This morning I got up and found Sarah on my computer playing a game. She found the game at school, where they have educational websites listed. The site is called "Edheads."
"Mom, you can do surgery on people with this game! It's so fun!"
I totally had to check this one out.
So we are doing a virtual total knee replacement on a 72 year old man. First we check the vital signs. Then we knock him out and prep the leg with iodine and drapes. You have to choose the correct answers in a series of questions along the way.
Next comes the drawing on the knee and the cutting, where the fatty tissue is revealed (this is all in animated form.) Nathaniel comes in to check it out.
After some drilling, sawing, hammering and screwing we close him up. Sarah said the stiching was the hardest part. I told her she was using the wrong end of the curvy needle. After that it went much faster and Sarah finished up her operation with staples.
Nathaniel--"That would hurt so bad when you woke up." I'm glad my child is still sensitive to the feelings of an animated man.
The animated doctor who has been our guide then says, "Good job! Are you sure this is your first total knee replacement?" Yep, we're pretty sure, but then again, some people are just gifted.
Following our "surgery", we are presented with a series of actual pictures of the real procedure. Sarah and Nathaniel say it's disgusting, but of course this does nothing to encourage them to stop staring at the screen with rapt attention.
Sarah, "They're using a fork! Awesome!"
She tells me that in the computer lab there are conflicting opinions about this learning site and while one teacher thinks it is fine, the other one thinks it needs to be taken off the list because it is "inappropriate."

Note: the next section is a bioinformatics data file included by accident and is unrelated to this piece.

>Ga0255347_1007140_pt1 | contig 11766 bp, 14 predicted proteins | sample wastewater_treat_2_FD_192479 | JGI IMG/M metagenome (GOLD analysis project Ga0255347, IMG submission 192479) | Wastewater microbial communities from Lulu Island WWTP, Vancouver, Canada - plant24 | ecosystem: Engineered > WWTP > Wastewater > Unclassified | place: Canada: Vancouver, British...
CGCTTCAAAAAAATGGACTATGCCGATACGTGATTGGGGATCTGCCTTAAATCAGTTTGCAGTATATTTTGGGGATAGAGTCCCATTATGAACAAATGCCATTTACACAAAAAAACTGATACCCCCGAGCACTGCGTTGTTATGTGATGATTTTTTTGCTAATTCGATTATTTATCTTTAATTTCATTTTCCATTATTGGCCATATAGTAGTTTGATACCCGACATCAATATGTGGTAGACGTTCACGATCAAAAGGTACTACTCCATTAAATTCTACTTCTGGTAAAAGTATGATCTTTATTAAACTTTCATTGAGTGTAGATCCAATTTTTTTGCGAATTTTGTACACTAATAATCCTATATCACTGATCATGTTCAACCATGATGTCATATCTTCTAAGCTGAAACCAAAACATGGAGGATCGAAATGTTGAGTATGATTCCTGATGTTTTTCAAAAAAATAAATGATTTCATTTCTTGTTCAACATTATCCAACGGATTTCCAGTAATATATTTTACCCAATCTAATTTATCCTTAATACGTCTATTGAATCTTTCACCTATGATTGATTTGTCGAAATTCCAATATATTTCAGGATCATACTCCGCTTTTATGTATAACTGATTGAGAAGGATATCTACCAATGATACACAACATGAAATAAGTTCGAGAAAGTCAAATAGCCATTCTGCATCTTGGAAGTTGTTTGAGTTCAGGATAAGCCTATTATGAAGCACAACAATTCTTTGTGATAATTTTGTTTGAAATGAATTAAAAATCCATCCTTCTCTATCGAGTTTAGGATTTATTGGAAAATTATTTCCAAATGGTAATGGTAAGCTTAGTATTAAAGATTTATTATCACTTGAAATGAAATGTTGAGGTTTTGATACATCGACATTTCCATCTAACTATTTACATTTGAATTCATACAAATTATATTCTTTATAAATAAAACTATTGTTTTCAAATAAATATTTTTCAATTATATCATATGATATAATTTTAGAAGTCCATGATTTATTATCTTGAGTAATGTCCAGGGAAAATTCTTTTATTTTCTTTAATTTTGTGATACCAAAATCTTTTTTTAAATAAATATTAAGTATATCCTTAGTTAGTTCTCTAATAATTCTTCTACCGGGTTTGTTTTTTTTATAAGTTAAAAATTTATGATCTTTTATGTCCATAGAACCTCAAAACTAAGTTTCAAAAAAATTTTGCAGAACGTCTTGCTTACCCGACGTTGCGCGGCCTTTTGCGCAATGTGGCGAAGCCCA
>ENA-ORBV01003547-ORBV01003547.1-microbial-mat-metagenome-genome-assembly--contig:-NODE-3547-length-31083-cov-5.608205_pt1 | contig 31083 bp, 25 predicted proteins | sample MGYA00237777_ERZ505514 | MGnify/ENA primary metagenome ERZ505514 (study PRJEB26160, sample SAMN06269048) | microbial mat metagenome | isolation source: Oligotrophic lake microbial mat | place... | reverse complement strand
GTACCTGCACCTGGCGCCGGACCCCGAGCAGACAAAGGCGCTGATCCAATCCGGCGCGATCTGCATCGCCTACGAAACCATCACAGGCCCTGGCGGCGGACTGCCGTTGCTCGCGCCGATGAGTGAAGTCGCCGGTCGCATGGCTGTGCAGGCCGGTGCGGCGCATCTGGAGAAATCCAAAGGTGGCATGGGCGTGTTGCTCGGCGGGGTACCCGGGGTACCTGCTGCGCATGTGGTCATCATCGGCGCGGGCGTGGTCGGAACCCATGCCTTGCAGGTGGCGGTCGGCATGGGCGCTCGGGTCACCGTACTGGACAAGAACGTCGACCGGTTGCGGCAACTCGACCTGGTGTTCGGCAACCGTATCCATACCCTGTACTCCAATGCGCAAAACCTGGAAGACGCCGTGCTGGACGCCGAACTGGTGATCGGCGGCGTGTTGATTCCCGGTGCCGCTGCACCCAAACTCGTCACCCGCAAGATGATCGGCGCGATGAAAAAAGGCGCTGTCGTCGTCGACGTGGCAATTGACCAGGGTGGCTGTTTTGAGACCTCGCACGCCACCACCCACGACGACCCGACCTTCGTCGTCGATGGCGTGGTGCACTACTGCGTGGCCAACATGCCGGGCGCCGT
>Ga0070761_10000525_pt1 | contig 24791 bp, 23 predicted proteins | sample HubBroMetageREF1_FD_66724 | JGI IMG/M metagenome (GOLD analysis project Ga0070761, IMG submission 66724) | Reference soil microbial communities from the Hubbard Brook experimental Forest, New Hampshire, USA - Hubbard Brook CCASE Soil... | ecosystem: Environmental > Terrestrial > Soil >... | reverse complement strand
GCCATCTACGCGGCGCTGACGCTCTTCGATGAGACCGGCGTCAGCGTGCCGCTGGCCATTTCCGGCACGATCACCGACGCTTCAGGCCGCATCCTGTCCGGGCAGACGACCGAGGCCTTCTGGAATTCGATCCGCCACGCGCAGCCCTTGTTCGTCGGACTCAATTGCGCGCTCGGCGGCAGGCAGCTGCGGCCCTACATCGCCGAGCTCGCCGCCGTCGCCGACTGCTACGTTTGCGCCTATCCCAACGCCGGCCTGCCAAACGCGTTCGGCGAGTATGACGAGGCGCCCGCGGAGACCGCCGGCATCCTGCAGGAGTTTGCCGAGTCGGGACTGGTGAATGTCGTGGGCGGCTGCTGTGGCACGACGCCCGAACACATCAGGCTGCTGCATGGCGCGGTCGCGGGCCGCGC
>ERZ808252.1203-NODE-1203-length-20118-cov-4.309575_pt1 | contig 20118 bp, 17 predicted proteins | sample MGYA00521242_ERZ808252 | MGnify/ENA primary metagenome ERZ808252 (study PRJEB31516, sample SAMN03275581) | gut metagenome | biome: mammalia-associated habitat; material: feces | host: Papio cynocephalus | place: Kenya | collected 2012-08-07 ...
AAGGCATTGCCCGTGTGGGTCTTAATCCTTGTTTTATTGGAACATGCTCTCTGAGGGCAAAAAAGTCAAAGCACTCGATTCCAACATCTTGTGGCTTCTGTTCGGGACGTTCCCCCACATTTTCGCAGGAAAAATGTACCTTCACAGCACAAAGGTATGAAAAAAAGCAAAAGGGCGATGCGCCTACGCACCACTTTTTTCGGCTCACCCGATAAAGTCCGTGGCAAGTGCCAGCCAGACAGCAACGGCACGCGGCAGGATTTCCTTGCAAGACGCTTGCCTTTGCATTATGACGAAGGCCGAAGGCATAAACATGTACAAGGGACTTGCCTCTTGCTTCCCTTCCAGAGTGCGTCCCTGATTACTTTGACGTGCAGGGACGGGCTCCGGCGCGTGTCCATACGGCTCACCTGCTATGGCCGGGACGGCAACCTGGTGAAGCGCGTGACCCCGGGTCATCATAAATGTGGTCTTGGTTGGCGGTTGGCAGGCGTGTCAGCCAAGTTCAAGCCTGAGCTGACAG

For myself, I'm pretty liberal in these areas. I think it is fine. I do wonder however, what we kids who grew up with the game "Operation" would have thought. (I, for one, think I would have been into it.)
Bodyworld is here in Salt Lake and we are all psyched to see it. Rebecca has a special interest in the plasticated dead babies. She clearly remembers going to a museum three years ago where they had a display of fetuses in jars at different stages of development. (The museum made a point of saying that all were severely malformed and died of natural causes--which was evident.)
I read a book this summer called, "STIFF The Secret Lives of Human Cadavers" by Mary Roach. I was delighted to hear that someone else in my Brit Lit class had read it too. It is amazing the information and uses for cadavers that help us live longer and fight disease. Plastic surgery is practiced on them. They test them to create accurate test dummies. They send parts of them all over for scientific research. (Interestingly, Roach writes a regular humor column for the Reader's Digest.)
We are indeed a strange family. How many four-year-olds do you know that drag around a giant skeleton on a leash to the library or to get ice cream, not just for Halloween but year-round. I can see our neighbors, "Timmy, don't play with those Mitchell children. They do operations on their computer." Or are we really so strange? I have a feeling there are some people fascinated with anatomy, surgery, and/or death who haven't "come out of the closet" yet.
If you are one of them, we welcome you.